Beara group challenges Trump's Clare ‘wall'

April 8th, 2016 11:28 AM

By Southern Star Team

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A BEARA-based Irish environmental group has launched a campaign to stop Donald Trump’s Doonbeg Resort in Co Clare building a wall along the seafront.

 Trump International has applied for planning permission for a 3km-long hard coastal defence of quarried limestone rocks up to 5m above beach level and 15m wide to protect the course from falling into the sea, according to Friends of the Irish Environment (FIE).

 The developer and US Presidential candidate bought the seaside golf course and hotel in 2012. In a letter to the Parks and Wildlife Service, obtained by the FIE under Freedom of Information Act, his organisation is claiming that ‘the asset and business is in a state of emergency’ after a series of storms leading to five holes being out of service, ‘rending the course unplayable and inoperable’.

 An attempt to bring in quarried blocks of rock to protect the dunes without permission was halted by an Enforcement Order from the local authority in April 2014.

 Friends of the Irish Environment, who went to the High Court in 2000 to ensure protection for the dunes and a tiny snail it hosts, claim that the proposed wall will ‘kill the dune system’.

 Eyeries-based Tony Lowes, who took the 2000 legal case, said: ‘The plan flies in the face of widespread international recognition of the desirability of increasing sand mobility and allowing dune systems to adjust in a more natural manner to increasing pressures of climate change. Not only would this wall fossilise the dunes behind it, but it would prevent the sand from the eroding dunes reaching the beach, starving the beach of its natural nourishment’.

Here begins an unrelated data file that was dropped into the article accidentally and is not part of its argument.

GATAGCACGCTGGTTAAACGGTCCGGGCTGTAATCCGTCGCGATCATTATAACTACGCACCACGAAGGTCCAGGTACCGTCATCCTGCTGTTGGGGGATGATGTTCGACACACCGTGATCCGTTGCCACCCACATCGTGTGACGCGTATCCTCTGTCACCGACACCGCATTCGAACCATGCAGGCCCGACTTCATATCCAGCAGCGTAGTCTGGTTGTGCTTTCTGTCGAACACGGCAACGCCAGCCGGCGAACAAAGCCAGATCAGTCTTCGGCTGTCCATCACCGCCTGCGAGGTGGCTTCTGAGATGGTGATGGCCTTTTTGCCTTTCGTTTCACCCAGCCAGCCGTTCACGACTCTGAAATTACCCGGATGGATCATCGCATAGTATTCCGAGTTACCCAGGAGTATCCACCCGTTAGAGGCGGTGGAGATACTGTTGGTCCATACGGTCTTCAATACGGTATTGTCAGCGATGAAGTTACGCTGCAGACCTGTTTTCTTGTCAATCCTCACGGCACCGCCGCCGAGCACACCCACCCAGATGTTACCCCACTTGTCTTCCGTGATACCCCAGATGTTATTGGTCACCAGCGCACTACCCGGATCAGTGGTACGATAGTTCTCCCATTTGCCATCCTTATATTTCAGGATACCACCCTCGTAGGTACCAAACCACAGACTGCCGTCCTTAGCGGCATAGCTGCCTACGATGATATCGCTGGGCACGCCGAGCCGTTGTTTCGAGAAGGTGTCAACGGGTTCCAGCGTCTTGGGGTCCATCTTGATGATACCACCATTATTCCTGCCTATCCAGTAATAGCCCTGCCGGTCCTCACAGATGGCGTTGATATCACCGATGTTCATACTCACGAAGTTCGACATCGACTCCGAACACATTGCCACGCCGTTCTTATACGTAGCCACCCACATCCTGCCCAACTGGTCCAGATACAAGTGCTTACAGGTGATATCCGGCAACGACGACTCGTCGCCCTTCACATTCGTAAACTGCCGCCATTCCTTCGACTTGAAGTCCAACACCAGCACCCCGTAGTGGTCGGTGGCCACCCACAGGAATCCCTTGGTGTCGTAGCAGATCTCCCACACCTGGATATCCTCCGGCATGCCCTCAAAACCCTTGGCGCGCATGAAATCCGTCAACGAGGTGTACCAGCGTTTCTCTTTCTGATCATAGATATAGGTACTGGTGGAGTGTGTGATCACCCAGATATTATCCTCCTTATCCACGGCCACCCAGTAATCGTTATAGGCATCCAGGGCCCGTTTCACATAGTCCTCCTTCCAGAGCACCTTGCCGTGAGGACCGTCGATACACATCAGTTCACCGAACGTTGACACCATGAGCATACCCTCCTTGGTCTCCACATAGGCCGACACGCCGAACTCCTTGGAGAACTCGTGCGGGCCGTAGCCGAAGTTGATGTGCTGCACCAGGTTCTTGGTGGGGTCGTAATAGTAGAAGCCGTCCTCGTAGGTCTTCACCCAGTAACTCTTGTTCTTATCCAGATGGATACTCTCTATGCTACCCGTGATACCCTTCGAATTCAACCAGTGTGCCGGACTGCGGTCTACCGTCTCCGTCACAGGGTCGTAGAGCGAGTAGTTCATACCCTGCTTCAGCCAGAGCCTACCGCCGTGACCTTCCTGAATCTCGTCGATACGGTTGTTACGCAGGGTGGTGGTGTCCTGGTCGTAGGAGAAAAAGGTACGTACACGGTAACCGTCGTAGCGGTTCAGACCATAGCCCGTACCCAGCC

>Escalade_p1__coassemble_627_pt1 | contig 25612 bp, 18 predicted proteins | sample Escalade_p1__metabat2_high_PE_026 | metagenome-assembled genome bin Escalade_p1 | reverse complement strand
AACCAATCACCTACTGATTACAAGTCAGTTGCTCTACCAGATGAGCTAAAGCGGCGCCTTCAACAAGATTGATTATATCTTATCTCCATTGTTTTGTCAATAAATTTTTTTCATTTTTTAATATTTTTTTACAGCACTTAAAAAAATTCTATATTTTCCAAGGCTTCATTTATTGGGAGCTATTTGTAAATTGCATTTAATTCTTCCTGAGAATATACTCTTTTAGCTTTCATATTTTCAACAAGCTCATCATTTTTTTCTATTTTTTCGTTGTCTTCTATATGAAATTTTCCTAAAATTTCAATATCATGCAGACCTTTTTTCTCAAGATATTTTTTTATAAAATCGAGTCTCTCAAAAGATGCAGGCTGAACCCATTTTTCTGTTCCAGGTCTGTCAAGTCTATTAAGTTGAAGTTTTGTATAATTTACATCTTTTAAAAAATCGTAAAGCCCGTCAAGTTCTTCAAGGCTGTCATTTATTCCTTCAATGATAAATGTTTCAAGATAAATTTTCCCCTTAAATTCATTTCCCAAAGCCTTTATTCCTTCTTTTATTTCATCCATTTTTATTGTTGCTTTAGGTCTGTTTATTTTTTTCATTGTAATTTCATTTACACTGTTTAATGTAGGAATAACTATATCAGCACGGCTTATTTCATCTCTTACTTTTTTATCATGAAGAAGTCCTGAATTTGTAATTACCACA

According to the group, the legally binding Conservation Objectives for the EU protected nature conservation site published in 2014 prohibit ‘any construction on the dune system’.

‘If permission were to be granted for this monstrous proposal, there is no doubt that the European Commission would bring an action against Ireland for damaging the protected site, potentially leading to fines of €25,000 to €30,000 a day from the European Court of Justice  – fines that the Irish taxpayer would have to pay – not Mr Trump,’ he said.

FIE has also lodged complaints with the local authority and the National Parks and Wildlife Service after RTE’s  Prime Time Investigates recorded an unauthorised dump exposed by the eroding dunes. The group has provided photographs showing what appears to be a covering-up of the dump since Prime Time filmed it, and asked the management about it.

‘Unauthorised dumps must be reported to the local authority to see how best to deal with them – not hidden by pulling down dunes on top of the rubbish. The top of the beach is now strewn with failed fencing and poles, lumps of concrete and rubbish,’ Mr Lowes said.

FIE has also photographed and reported alleged damage to the sand dune system in Doonbeg by the current defences which were put in place without prior permission from the National Parks and Wildlife Service.

 Finally, FIE has published documents showing that the National Parks and Wildlife Service originally opposed the building of the course but in spite of scientific evidence in the end, it had allowed it to proceed. 

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